Greg Jackson, the single most successful trainer in the multi-billion-dollar sport of professional mixed martial arts fighting, works out of a musty old gym in Albuquerque, New Mexico, not far from the base of the Sandia Mountains. On a recent morning, the 38-year-old Jackson, who has the cauliflowered ears and bulbous nose of a career fighter, watched two of his students square off inside the chain-link walls of a blood-splattered ring called the Octagon.
One of them was Jon Jones, the light heavyweight champion of the Ultimate Fighting Championship (UFC), the premier MMA league. In four weeks, Jones would be defending his title against Rashad Evans, an expert fighter and his former training partner. To prepare him, Jackson had set up a sparring session with Shawn “The Savage” Jordan, a heavyset fighter from Baton Rouge.
Jones and Jordan met in the middle of the ring. Jordan threw first. Jones backpedaled and protected his face with his forearms.
“Look for that space, Jones!” Jackson hollered. “You. Do. Not let him close those angles on you.” Jordan threw a flurry of blows. To me, the exchange appeared disorganized, nonsensical—a blur of flesh, sinew and the red flash of Jordan’s mouth guard.
To Jackson, it was a logical sequence, one with only one possible effective response. “Jones,” he said, “move inside.” The fighter seemed to hesitate. If he moved within range of Jordan’s fists, he risked catching a glove square in the face.
“Go on,” Jackson said.
Jones ducked under one fist and whipped his right leg out in a short arc. The kick missed. Jordan threw again. This time Jones dropped down, flicked his head to the side, and, leaping off one foot, launched a flying jab followed by a knee to Jordan’s midsection, which landed with a wet whoompf. Jordan groaned and crumpled onto the mat.
“Goddamn, Jones!” Jackson yelled. “Exactly correct.”
Producing a notepad from his back pocket, Jackson sketched a spiderweb of circles and lines. It was a game tree, he explained—a graph game theorists use to analyze a sequence of decisions. In a traditional game tree, each circle, or node, represents the point at which a decision can be made. Each line, or edge, represents the decision itself. Game trees eventually end in a terminal node—either a tie or a win for one of the players. This game tree, Jackson told me, showed the exchange between Jones and Jordan from Jones’s perspective.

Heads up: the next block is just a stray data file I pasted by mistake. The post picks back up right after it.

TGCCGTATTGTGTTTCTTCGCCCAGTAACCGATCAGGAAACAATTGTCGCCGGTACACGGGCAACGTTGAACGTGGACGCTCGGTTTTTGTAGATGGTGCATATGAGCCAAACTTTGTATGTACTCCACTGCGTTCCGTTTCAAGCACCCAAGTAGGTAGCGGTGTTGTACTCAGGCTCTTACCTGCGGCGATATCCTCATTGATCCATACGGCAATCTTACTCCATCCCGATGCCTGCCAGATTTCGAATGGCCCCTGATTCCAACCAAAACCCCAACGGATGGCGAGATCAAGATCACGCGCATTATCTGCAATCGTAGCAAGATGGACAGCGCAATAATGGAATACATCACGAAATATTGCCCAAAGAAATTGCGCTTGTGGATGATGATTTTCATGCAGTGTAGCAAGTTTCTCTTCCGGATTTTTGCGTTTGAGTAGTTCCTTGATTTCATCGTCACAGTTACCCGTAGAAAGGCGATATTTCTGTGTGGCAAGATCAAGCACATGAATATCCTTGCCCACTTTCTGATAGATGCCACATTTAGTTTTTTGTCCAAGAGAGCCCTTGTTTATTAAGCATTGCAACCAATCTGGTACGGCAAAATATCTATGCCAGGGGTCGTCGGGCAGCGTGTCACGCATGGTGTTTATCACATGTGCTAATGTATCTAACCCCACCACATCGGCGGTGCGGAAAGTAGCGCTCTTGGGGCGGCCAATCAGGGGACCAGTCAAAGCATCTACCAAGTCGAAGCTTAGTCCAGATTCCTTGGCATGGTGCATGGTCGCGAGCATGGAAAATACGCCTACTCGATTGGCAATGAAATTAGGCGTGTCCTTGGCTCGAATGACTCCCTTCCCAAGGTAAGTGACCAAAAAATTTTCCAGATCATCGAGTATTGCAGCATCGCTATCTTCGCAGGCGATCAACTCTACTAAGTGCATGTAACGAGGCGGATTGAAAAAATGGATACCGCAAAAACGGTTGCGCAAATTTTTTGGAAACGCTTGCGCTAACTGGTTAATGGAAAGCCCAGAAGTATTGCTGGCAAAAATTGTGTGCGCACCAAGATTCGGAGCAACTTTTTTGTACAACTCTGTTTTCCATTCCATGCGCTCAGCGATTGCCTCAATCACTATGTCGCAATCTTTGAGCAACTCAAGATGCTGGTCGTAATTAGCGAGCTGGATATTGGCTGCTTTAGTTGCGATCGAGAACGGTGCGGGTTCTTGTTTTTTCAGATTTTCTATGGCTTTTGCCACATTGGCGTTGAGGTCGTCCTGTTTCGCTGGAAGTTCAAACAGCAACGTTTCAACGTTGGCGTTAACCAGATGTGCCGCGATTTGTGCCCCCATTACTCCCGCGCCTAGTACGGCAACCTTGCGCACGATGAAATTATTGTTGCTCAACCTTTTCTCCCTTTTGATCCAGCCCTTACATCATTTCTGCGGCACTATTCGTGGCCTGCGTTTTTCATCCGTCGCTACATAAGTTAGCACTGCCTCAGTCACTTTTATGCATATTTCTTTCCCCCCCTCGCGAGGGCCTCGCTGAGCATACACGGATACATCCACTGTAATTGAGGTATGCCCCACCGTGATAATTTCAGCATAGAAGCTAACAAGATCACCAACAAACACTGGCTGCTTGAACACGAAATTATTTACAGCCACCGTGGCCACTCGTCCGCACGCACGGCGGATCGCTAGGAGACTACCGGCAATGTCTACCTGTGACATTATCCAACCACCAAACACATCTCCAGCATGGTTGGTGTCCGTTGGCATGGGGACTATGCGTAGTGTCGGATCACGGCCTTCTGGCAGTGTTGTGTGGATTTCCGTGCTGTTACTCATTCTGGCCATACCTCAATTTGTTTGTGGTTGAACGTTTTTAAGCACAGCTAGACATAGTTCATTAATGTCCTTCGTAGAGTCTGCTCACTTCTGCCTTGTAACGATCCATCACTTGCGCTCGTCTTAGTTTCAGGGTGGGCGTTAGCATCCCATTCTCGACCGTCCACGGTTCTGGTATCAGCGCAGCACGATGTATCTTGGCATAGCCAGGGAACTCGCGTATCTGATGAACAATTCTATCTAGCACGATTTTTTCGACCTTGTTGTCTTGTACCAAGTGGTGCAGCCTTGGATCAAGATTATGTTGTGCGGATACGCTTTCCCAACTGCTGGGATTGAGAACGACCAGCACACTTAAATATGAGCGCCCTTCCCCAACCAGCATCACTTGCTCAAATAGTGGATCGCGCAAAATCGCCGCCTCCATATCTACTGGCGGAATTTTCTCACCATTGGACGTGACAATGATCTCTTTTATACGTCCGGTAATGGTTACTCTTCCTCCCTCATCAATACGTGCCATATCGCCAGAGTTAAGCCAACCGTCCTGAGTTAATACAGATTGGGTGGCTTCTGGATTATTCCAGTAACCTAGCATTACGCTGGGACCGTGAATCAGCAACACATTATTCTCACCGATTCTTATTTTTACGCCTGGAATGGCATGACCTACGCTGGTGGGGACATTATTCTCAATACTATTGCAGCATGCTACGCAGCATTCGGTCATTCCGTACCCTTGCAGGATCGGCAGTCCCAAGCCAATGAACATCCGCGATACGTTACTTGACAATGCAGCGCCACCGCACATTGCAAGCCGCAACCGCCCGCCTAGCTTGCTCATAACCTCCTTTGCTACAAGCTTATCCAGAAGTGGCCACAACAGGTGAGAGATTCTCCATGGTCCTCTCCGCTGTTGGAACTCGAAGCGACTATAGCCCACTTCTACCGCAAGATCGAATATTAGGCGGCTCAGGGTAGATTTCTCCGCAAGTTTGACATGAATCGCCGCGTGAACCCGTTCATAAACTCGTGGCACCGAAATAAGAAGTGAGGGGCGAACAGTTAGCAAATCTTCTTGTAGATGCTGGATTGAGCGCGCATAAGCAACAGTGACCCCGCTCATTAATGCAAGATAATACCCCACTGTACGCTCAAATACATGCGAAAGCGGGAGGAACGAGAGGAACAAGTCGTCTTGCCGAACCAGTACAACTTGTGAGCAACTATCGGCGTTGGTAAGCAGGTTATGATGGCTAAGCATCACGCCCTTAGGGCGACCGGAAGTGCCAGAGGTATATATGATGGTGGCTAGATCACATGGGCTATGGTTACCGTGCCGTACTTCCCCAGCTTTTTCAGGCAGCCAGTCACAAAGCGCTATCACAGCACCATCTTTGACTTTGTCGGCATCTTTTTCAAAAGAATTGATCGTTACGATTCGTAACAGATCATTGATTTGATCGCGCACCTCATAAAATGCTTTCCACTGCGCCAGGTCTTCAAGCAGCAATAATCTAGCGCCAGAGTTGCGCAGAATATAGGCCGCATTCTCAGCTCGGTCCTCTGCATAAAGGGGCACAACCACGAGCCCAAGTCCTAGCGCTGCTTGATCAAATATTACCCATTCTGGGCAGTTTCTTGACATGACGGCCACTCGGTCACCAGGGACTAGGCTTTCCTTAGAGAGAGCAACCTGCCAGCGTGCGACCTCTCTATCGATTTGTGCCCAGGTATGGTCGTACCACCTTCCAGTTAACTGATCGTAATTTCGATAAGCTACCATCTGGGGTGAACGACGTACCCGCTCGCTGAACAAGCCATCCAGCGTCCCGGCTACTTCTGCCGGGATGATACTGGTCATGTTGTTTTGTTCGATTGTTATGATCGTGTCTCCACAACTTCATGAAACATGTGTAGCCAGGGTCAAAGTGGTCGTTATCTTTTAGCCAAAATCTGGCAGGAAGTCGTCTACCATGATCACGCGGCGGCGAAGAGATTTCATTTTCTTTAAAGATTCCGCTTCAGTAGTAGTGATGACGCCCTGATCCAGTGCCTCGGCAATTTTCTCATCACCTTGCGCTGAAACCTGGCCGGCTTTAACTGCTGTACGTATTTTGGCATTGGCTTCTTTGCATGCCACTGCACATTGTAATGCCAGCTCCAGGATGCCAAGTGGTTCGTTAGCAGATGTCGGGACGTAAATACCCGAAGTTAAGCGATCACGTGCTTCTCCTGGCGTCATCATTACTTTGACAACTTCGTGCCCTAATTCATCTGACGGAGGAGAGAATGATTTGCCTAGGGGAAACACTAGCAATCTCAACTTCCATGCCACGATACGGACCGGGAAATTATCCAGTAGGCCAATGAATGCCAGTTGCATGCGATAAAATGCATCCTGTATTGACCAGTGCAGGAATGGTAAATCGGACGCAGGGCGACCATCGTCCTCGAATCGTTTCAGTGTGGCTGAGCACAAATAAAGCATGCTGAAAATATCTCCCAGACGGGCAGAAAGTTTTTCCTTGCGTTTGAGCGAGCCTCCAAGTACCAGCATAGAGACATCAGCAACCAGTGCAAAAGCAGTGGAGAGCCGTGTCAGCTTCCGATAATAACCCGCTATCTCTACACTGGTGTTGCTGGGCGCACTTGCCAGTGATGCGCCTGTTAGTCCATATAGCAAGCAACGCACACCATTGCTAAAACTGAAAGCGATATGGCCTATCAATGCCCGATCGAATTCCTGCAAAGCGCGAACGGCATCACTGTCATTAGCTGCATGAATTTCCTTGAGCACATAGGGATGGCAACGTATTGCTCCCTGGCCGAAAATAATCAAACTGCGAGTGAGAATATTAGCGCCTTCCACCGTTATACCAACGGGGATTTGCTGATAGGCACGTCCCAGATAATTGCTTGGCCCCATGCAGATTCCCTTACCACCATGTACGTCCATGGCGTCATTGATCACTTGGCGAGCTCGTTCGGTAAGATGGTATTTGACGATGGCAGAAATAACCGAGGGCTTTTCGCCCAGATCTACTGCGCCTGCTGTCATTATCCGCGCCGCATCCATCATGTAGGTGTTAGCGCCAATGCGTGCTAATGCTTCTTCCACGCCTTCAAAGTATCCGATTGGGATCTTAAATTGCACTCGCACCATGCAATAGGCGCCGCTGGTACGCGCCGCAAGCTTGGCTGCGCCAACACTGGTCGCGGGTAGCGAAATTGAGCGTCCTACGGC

At the start, the two men stood a few feet apart. Jackson drew a circle. The node had three edges, or moves that Jackson was training Jones to use. He could execute a leg kick, or a punch, or he could shoot for a takedown (attempt to grab Jordan by the backs of his legs and drive him into the ground). But the initial node was not “optimal,” he said, because it allowed Jordan to swing freely with both fists. Although it seemed counterintuitive, the fast track to what Jackson calls the “damage” node (in this case, Jones’s advantageous position following his hard knee) was to move in close, where Jordan would not be able to fully wind up. Another circle, representing Jones’s inside position, and a series of edges, representing his potential decisions from there, appeared on the notepad.
“From inside,” Jackson said, “he can do a knee, he can do an uppercut, he can do elbows. He could have done anything there, and done it effectively.”
Since 1992, when he opened his first gym, Jackson has been using math to inform his training techniques. Unlike other MMA coaches, he continually collects data while watching live bouts, logs old fight videos to determine which moves work and when, and fills notebooks with game trees to determine the optimal nodes for various situations in a match. “I’ve always seen the ring like a lab,” he says. “I’ve tried to think rigorously, logically.”
“I’ve always seen the ring like a lab,” Jackson says. “I try to think logically.”Jackson’s attempts to impose some measure of order on the primal, violent world of MMA mirror a larger movement within the sport. Science may not be civilizing cage fighting, but it is refining it. Specialty firms compile detailed statistics on matches. MMA pros appear on ESPN rigged head to toe with sensors and monitors that measure their striking power and speed. Academics are writing peer-reviewed articles on subjects such as the physiology of top fighters and the role that fear plays in the Octagon. And now fighters, most of them trained by Jackson, are beginning to use this data and analysis to become ever more brutally effective in the ring.
The very first UFC event took place before a crowd of about 7,800 in a Denver auditorium in 1993. It was an odd spectacle. Karate masters clashed with boxers. Kickboxers dueled with sumo wrestlers. There were few real rules.
Over the next decade, in an effort to placate critics and state athletic commissions, the UFC introduced a comprehensive set of regulations that outlawed especially dangerous moves such as low blows and hair pulling. The campaign was largely successful, and by the mid-2000s, dozens of states had agreed to sanction MMA events.